Why GST Council’s hike in cess for mid, large cars, SUVs comes as relief to automobile industry

Key highlights:

  • Hike in GST cess on mid-size cars will be 2%
  • GST cess on large cars increased by 5% to now 20%
  • SUVs to incur hike of 7% in cess to now 22%

The GST Council on Saturday took the decision to increase the goods and service tax (GST) cess on mid-size, large cars and SUVs. They decided on an additional levy of 2 to 7% on them, but exempted small and hybrid cars from any hike.

The GST Council’s decision to increase the GST cess brings the taxes to the pre-GST levels, said Finance Minister Arun Jaitley after an 8-hour long meeting with the council in Hyderabad.

However, the GST Council’s revision in the GST cess on mid-size, large cars and SUVs was made to still keep it a little lower than the pre-GST levels.

This comes as good news to car companies that have been pushing for the government to not club mid-size, large cars and SUVs with the same GST cess as luxury cars as that would have an adverse impact on the automobile industry.

Recently, the GST Council had taken to increase the cess on luxury cars from 15% to 25%. As the earlier GST rate had clubbed all cars above 4 meters in length to one category of taxes, this meant that even mid-size, large cars and SUVs would incur the same hike in GST cess. This industry leaders said would take the taxes on these cars to pre-GST levels and would mean a hike the prices of their cars.

While passenger vehicles larger than 4 meters account for 28-30% of the total sales in India, it contributes to 50-60% of the industry turnover and therefore makes a much larger contribution to the government.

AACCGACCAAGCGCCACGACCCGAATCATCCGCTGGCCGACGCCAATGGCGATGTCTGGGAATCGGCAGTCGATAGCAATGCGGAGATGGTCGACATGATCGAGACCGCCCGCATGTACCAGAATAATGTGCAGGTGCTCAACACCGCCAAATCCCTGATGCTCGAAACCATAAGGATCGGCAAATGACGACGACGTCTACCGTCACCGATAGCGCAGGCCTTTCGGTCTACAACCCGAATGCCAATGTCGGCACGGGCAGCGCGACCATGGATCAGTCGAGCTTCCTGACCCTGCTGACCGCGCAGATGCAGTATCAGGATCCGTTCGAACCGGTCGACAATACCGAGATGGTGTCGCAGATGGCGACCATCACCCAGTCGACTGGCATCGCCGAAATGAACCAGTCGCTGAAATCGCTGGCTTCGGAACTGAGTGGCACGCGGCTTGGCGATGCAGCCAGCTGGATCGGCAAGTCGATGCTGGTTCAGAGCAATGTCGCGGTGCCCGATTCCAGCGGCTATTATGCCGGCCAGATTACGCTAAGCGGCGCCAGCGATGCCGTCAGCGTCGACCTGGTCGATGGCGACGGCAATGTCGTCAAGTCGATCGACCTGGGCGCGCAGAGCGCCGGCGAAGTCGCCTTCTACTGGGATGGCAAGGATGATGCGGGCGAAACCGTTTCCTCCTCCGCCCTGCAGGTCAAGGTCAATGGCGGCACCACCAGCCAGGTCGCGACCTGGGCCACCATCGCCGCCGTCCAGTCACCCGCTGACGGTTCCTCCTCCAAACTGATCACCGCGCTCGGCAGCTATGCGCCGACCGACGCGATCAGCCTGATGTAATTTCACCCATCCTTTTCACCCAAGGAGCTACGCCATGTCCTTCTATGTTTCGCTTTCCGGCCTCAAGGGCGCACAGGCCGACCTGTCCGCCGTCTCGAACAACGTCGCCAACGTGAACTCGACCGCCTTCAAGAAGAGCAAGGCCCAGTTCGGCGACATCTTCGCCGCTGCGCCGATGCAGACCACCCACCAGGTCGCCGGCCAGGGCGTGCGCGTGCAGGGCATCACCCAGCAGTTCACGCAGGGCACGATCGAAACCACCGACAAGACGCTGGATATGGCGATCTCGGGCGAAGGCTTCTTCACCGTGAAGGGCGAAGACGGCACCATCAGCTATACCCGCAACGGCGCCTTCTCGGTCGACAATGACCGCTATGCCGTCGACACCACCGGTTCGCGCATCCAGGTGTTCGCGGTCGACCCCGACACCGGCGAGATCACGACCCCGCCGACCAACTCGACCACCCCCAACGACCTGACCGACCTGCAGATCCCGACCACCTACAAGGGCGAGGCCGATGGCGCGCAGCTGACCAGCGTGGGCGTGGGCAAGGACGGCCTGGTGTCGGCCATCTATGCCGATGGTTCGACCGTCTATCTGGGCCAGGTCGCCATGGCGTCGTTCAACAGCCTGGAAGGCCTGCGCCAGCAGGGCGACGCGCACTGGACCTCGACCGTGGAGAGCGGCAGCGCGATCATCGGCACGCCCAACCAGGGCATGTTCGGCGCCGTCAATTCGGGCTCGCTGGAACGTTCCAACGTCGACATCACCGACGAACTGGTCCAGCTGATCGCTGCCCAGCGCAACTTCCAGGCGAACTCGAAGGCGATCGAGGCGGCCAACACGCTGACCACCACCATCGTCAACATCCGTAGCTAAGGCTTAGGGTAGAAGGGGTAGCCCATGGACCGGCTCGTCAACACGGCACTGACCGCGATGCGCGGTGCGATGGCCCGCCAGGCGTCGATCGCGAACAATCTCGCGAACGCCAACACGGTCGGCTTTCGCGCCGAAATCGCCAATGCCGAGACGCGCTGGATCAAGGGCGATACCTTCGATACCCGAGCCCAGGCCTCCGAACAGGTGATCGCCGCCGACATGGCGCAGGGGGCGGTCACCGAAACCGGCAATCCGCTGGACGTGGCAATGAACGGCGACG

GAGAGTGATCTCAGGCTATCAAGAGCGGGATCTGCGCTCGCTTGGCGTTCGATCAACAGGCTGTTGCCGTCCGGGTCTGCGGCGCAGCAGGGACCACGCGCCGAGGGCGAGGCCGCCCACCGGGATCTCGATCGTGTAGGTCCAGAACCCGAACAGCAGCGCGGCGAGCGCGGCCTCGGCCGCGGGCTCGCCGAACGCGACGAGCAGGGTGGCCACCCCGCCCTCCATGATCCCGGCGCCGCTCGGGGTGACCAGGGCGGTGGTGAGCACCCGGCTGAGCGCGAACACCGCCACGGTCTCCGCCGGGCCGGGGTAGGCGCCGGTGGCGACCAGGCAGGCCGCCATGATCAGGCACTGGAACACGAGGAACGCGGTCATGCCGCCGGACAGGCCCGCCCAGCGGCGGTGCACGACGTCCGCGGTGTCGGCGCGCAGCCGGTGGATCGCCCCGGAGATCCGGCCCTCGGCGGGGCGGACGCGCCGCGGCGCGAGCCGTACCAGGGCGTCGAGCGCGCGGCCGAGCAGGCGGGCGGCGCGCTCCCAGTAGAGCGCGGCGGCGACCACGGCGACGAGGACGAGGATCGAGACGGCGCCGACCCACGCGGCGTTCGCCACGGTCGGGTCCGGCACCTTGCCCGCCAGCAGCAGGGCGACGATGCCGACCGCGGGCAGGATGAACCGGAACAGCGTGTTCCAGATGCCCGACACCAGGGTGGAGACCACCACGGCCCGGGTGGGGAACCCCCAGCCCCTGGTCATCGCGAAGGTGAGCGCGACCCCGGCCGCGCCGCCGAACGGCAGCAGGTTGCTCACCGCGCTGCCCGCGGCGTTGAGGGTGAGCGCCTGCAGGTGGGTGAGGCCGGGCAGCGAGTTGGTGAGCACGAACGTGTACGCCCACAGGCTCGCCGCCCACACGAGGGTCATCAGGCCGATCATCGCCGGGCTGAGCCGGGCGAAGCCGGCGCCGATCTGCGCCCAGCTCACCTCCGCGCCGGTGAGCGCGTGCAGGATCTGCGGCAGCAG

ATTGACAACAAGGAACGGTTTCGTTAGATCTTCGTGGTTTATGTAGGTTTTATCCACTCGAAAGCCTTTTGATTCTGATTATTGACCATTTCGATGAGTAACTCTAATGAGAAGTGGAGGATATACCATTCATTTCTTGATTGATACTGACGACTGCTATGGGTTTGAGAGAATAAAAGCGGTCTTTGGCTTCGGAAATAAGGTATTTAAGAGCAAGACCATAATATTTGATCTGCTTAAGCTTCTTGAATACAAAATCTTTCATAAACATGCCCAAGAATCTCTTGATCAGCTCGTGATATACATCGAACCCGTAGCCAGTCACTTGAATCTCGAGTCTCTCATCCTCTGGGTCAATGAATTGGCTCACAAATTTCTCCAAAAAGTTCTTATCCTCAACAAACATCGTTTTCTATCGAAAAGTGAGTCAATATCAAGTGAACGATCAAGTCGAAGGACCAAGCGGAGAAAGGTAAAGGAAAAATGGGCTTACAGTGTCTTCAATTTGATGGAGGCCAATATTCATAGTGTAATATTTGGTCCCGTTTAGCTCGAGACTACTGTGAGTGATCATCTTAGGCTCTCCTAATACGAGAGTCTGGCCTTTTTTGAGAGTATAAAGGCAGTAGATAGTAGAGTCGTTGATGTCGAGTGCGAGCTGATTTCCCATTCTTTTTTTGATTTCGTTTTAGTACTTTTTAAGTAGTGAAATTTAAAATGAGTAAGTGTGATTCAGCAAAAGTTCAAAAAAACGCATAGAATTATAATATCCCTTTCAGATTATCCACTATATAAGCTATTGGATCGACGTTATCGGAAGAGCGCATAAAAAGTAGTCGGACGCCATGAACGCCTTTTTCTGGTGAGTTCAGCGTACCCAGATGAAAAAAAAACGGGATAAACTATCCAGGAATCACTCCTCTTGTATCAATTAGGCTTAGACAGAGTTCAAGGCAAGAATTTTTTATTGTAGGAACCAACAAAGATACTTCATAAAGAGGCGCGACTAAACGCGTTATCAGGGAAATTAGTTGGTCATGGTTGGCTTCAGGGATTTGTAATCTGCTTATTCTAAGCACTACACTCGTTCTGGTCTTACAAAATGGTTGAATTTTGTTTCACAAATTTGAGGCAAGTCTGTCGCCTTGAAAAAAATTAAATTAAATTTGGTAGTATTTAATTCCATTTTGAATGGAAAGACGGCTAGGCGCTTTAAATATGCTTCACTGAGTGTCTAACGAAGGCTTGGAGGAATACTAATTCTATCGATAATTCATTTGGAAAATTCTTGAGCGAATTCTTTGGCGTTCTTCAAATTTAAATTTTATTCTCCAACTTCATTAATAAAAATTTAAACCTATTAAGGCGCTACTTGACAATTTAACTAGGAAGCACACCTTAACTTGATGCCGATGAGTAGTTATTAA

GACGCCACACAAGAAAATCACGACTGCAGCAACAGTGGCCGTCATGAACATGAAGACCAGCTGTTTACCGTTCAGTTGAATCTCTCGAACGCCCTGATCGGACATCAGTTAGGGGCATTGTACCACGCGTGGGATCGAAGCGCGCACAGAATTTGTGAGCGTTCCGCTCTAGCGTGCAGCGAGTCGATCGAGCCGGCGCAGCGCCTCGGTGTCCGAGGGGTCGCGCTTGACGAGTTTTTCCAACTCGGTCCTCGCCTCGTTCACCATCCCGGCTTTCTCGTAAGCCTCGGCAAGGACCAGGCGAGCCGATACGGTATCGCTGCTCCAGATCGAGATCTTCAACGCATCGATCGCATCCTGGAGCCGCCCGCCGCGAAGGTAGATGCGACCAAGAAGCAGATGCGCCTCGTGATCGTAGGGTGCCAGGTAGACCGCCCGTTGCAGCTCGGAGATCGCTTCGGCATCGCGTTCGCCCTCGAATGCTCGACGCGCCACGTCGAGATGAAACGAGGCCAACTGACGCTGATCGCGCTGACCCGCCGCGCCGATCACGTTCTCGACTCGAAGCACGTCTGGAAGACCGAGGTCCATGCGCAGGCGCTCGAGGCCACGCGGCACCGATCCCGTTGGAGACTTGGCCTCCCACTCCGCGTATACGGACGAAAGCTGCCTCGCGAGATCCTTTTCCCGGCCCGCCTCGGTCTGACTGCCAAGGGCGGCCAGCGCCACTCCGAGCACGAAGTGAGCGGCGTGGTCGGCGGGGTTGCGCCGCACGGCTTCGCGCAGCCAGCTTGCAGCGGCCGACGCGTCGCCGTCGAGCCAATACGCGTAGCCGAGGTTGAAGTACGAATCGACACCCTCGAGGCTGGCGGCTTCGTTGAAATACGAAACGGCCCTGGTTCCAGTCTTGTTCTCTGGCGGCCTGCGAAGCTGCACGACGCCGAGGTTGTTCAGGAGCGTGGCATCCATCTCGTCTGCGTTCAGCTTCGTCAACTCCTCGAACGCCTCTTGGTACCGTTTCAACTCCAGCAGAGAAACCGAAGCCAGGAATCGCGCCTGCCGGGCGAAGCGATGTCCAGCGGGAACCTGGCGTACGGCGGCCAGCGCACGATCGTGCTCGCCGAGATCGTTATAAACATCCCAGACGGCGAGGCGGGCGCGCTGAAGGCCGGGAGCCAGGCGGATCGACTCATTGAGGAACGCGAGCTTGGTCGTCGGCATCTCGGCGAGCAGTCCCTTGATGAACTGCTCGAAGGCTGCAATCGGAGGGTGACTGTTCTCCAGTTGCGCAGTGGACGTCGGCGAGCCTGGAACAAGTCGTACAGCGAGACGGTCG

With a huge hike in prices would lead to lower sales, thus impacting the whole automobile industry.

“Small petrol and diesel cars enjoyed a tax advantage of 3% post GST. But status quo will be maintained on small petrol diesel cars, so even if it has got cheaper let consumers enjoy the benefit,” Jaitley said.

Tax on mid segment cars had gone down from 48% to 43% and the council today decided to increase cess by 2% to 45%, he said.

This means that the mid segment cars which earlier incurred a GST tax of 28% in addition to a cess of 15% to bring the total tax to 43%, will now incur a cess of 17% to bring the tax to 45%.

However, this is still 3% cheaper to the pre-GST taxation level which was at 48%.

Cars in the mid-size segment include popular sedans such as Honda City, Maruti Suzuki Ciaz and Toyota Corolla.

Large cars got an advantage of 8%, but the council hiked the cess today by 5%, Jaitley said, adding SUVs got benefit of 11% post GST, but cess is being hiked by only 7%.

This means that while the GST cess for large cars was 15% earlier, it will now be hiked to 20%. It brings the total tax on large cars to 48% from 43% earlier.

Just after the roll-out of GST, large cars got the benefit of an 8% difference in tax from the pre-GST taxes. While the pre-GST taxes on large cars came to around 51%, the new adjustment in the taxes will still be 4% lower that the pre-GST level at 48%.

SUVs, on the other hand, will now incur a GST cess of an additional 7%. This means that the GST cess on SUVs will increase from 15% to 22%. In addition to the GST tax of 28%, this brings the total tax on SUVs to 50%.

This total GST tax rate on SUVs is still 4% lower as the pre-GST level taxes on this segment was at around 54%.

“Cess on cars with seating capacity above 10 but up to 13 as well as hybrid cars will remain unchanged,” Jaitley said.

While Jaitley said that the date of the implementation of the additional cess will be notified later, it can be expected to implemented as soon as it gets the Union Cabinet’s nod.

At the end of August itself the Cabinet gave its approval to the Finance Ministry to implement the GST Council’s decision to increase the GST cess on luxury cars. This came just few after GST Council at the start of August recommended increasing the cess on luxury cars.

(With inputs from PTI)




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